The most important thing is that we think about this language, and that people in recovery have a seat at the table in the creation of media accounts surrounding drug and alcohol use and/or addiction. It's a complex, present, and every day discussion. Ask them to be a part of it. Ask us. Because this is an "us" issue, not a "them."
“The spiritual practice of believing in and belonging to yourself so deeply that you can share your most authentic self with the world and find sacredness in both being a part of something and standing alone in the wilderness. True belonging doesn’t require you to change who you are; it requires you to be who you are.”
I am 18 months sober.
I belong to myself.
Two days, one lot of velvet paintings, two squirrels in a canoe, unlimited vintage clothes and cookbooks. Why you need to mark your calendar for next year's World's Longest Yard Sale.
"How come that time was different? What switch got flipped?
I don't know. Grace. A miracle. There was a radical, radical grace that day."
I just told my story on a podcast. Like a 50-minute podcast.
This morning I woke up to strawberry cake crumbs on china. To paintbrushes and paper plates and empty La Croix cans, remnants of the night before. I used to have get togethers at my house all the time, elaborate Santa parties and back to school nights and book clubs. That stopped when I had to start fighting for my life. But I have a big glass table, and serving ware, and the ability to cut cheese into squares. Does one need anything else to entertain?
A guide to what to eat, where to ship, and what to do in Venice, California.
“Tomorrow is overrated.” It is? That may be the saddest thing I’ve ever heard.
Tomorrow is overrated.
This line stings and burns more than any tequila I’ve ever tasted. And I’ve tasted a lot.
I believe we all need spaces where we can be heard, where we can express ourselves safely. To bring to the light our darkness and to still be accepted. Porches, patios, malls. Whatever it takes.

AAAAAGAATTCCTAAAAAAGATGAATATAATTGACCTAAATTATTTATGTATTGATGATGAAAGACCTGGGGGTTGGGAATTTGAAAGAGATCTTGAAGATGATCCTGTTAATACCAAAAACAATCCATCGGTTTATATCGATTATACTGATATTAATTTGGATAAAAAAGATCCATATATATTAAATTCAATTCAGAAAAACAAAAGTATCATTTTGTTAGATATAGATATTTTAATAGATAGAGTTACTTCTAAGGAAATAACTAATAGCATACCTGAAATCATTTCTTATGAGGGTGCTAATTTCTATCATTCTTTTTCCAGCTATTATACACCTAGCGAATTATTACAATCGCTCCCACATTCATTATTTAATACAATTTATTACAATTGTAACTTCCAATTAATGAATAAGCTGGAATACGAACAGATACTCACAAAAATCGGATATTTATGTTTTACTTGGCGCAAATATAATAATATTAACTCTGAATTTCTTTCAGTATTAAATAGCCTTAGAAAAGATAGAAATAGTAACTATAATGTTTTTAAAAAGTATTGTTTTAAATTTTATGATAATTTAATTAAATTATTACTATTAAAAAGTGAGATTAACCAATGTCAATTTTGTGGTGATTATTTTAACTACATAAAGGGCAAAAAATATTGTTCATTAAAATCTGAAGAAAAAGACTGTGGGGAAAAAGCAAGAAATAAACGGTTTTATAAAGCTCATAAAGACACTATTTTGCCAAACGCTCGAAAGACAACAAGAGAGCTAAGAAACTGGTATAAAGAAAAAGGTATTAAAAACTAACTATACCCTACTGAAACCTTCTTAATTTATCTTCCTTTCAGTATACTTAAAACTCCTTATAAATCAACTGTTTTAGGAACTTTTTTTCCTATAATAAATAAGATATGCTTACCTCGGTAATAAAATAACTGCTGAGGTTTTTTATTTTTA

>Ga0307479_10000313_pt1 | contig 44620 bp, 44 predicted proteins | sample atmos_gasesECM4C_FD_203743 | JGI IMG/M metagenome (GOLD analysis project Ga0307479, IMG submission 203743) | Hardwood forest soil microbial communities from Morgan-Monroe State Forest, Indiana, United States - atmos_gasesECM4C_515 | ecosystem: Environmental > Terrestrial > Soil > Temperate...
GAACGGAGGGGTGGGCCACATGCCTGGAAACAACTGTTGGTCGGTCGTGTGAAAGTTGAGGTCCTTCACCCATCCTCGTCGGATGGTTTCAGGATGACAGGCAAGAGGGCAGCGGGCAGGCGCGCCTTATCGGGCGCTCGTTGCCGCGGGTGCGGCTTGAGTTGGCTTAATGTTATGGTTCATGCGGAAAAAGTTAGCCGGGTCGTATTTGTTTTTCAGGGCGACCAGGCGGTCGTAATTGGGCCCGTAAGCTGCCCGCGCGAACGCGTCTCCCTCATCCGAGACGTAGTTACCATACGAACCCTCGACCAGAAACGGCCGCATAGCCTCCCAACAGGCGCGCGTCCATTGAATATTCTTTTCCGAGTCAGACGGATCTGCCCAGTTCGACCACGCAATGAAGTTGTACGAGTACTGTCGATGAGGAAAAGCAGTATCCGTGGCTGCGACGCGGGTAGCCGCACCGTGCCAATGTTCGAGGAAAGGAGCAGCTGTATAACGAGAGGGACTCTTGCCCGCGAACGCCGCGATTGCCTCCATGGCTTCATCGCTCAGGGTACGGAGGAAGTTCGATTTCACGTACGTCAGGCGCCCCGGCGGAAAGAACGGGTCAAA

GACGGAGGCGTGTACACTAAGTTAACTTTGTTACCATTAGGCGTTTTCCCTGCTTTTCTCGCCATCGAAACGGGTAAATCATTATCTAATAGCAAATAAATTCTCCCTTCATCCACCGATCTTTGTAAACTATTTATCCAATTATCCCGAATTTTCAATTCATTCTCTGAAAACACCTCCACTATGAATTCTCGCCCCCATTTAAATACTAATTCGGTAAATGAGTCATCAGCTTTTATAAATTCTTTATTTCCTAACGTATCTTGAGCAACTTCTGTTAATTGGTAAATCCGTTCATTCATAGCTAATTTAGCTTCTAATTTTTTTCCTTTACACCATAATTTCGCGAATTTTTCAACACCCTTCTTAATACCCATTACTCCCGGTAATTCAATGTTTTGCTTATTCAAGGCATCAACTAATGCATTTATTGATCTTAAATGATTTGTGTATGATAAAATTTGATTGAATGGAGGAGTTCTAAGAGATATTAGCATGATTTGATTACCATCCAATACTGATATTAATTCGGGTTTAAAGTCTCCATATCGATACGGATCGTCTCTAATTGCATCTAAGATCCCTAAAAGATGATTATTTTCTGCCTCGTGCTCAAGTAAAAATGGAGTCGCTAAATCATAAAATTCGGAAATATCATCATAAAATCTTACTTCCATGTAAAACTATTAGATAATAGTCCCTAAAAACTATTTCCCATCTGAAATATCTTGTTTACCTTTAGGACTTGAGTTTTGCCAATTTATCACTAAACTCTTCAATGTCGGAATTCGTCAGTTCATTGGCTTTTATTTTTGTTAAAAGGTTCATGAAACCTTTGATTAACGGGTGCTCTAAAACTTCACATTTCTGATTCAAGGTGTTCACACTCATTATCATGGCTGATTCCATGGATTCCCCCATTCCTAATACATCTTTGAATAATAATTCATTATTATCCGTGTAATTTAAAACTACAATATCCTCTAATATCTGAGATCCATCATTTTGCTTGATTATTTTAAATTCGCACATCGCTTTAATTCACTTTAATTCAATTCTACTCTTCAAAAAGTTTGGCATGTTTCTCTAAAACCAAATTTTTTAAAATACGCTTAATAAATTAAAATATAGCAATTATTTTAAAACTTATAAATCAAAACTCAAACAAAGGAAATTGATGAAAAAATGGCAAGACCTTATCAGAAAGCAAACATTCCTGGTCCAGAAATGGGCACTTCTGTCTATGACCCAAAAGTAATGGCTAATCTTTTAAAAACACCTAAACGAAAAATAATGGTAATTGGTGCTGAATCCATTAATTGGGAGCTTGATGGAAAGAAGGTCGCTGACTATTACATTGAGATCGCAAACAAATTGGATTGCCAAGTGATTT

As someone who has worked in an office for 19 years straight (albeit not the same one), I'm adjusting to the freedom that comes when the 9-to-5 goes away. It's good, and sometimes difficult, and always revelatory
But first, the details: The sale is held each year as part of OLS' annual Fourth of July Festival. It's free to the public at 9 a.m., but you can pay $5 to get in at 8 a.m. It's worth it to pay, because people line up before dawn for this sale. It's that good. More than 10,000 items are displayed inside the 13,000-square foot air conditioned gym, with furniture and art in the parking deck. You can get all the details at the OLS Trash and Treasure Facebook page. Volunteers work year round, including an entire month leading up to the event. It. Is. Spectacular.
I know how difficult addiction is to fight even when you come from a place of privilege. This disease doesn't discriminate. Though there's a growing movement of people speaking up about their losses and experiences, the stigma remains. Like this Guardian story says, "drug users have long been one of the most demonised and marginalised groups in society."
So that's why I went to the federal building with a sign that says "Recovery = Resistance: We're already fighting for our lives. Don't make us fight for our healthcare." It's us.